Natural gas, unlike oil, doesn’t “peak” – the analogy usually used is a “cliff”. Rather than the long, drawn-out declines seen with thick, viscous oil, pressure in a gas well can drop off very quickly. When “good” wells are hard to find, oil production turns to even slower processes like the tar sands. The Gas industry has turned, instead, to hydraulic fracturing (“fracking”), a rather explosive process which moves much faster, accelerating the decline after an initial period of euphoria.

It now looks like that euphoria is starting to fade. Over the past few years fracking has flooded the market with cheap gas, pushing prices to a third or quarter of the price of actually producing it. Prices bottomed out in April, and the number of drilling rigs online has now sunk back to 1999 levels. This ridiculous state of affairs was driven by tens of billions of dollars invested in the dream that Bakken and others like it would become the next Fort McMurray. These investment funds have been used to sell gas at a loss, in the hopes of maintaining the illusion – in essence, a Ponzi scheme. This is the epitome of bad financial planning – as it not only prevents those funds from being used to build new rigs (or rigs in places they might turn a profit), but also because investors inevitably catch on. This process is starting to show cracks, as companies start going broke, scaling back production or finding their wells empty, putting our continent in the position for a huge price shock in the near future.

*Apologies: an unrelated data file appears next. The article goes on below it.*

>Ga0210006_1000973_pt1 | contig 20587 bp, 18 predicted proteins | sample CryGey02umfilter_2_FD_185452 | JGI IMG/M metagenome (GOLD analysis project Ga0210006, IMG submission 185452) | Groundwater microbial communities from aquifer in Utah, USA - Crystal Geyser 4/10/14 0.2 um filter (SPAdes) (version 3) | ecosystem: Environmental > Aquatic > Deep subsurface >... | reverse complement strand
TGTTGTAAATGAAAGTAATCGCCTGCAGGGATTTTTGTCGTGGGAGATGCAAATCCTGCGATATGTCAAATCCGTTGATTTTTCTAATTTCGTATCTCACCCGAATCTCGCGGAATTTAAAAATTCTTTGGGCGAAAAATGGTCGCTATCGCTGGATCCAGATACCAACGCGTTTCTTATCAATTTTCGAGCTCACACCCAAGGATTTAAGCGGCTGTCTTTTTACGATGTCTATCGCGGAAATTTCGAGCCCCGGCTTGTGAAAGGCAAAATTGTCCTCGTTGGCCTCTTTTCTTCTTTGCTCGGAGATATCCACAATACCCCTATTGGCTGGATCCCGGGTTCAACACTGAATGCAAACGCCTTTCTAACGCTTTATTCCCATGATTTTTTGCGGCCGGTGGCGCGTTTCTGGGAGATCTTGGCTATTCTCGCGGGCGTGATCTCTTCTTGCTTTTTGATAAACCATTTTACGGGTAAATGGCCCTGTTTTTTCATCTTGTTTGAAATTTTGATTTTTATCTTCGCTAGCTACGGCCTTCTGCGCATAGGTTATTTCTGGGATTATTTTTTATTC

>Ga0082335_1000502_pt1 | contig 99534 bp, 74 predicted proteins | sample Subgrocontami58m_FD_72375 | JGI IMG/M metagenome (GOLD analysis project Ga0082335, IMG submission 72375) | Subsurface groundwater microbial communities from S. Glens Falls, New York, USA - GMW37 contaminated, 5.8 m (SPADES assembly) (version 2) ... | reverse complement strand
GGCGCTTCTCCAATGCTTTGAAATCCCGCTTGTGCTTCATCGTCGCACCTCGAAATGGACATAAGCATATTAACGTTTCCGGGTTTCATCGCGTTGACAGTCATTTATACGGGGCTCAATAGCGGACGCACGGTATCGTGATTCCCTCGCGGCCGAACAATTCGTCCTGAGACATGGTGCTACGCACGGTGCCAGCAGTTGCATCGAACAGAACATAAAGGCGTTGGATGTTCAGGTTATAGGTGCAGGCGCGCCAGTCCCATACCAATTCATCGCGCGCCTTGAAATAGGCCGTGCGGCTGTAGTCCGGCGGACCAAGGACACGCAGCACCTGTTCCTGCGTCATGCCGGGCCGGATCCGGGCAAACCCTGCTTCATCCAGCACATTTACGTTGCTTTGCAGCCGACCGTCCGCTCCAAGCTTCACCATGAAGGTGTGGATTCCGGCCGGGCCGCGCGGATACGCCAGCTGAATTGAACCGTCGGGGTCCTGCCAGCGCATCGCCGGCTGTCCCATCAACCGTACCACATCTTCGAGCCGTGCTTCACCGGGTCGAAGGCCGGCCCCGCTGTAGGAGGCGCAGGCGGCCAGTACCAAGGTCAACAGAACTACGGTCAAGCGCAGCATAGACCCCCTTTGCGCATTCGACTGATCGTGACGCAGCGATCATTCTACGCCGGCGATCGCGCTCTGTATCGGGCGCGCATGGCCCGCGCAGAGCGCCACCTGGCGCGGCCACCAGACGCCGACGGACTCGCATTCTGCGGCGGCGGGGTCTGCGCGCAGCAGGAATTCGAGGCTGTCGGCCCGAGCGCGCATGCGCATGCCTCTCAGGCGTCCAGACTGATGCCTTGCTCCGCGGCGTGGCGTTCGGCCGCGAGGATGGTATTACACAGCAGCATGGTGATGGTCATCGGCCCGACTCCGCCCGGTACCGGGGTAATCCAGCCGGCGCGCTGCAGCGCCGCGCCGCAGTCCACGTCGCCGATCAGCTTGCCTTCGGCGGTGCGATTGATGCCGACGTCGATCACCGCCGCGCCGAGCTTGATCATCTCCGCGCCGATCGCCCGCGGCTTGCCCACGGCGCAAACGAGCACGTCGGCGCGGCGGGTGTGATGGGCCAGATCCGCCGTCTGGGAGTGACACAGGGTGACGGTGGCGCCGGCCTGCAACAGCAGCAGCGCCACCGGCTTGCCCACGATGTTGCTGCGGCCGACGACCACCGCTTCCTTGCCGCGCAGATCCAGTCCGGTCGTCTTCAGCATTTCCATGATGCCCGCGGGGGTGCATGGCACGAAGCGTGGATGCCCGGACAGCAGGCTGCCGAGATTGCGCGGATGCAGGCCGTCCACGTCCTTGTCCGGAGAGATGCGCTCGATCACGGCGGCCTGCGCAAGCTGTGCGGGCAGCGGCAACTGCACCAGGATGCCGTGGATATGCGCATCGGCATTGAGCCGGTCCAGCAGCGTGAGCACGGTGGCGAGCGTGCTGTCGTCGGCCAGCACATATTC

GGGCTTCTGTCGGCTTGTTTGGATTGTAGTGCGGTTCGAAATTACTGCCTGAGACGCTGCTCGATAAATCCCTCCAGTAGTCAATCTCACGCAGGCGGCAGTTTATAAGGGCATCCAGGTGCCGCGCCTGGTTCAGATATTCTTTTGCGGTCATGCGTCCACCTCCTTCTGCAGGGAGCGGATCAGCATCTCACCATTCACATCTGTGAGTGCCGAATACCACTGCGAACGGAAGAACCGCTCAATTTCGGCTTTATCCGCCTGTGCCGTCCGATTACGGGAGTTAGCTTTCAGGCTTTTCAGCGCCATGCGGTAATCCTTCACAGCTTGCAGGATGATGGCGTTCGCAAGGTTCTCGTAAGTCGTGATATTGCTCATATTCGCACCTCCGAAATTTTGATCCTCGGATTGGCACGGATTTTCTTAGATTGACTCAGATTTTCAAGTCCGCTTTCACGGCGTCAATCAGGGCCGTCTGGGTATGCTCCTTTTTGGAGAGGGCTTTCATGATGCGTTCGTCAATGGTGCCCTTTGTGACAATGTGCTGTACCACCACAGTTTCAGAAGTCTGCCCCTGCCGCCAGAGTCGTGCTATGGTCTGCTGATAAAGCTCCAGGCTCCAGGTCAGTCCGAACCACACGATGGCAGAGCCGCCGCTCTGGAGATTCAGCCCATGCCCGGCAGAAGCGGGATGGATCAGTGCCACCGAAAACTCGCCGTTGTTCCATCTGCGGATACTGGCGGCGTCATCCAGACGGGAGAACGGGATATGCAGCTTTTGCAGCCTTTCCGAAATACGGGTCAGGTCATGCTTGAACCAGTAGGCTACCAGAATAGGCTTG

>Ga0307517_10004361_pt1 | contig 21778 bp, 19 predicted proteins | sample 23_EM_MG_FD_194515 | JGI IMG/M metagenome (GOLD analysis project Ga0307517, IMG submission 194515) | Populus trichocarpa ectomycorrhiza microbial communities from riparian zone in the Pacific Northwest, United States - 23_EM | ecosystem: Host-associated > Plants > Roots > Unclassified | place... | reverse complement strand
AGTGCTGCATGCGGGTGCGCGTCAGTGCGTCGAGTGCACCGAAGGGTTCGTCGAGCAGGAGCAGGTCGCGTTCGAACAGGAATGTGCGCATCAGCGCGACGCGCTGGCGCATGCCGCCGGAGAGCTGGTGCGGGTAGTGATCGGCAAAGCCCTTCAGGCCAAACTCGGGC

In many ways, energy has been the domain of large centralised corporations since the days portrayed in There Will Be Blood. Edison himself consciously developed electricity to be a centralized, profitable system, and we’ve seen the process repeated many times with hydro, nuclear and other new means of generation which ultimately became better engines for generating money than energy. Unfortunately, while we can print as much money as we want, energy is subject to the basic rules of thermodynamics: it has to come from somewhere, and only in finite amounts.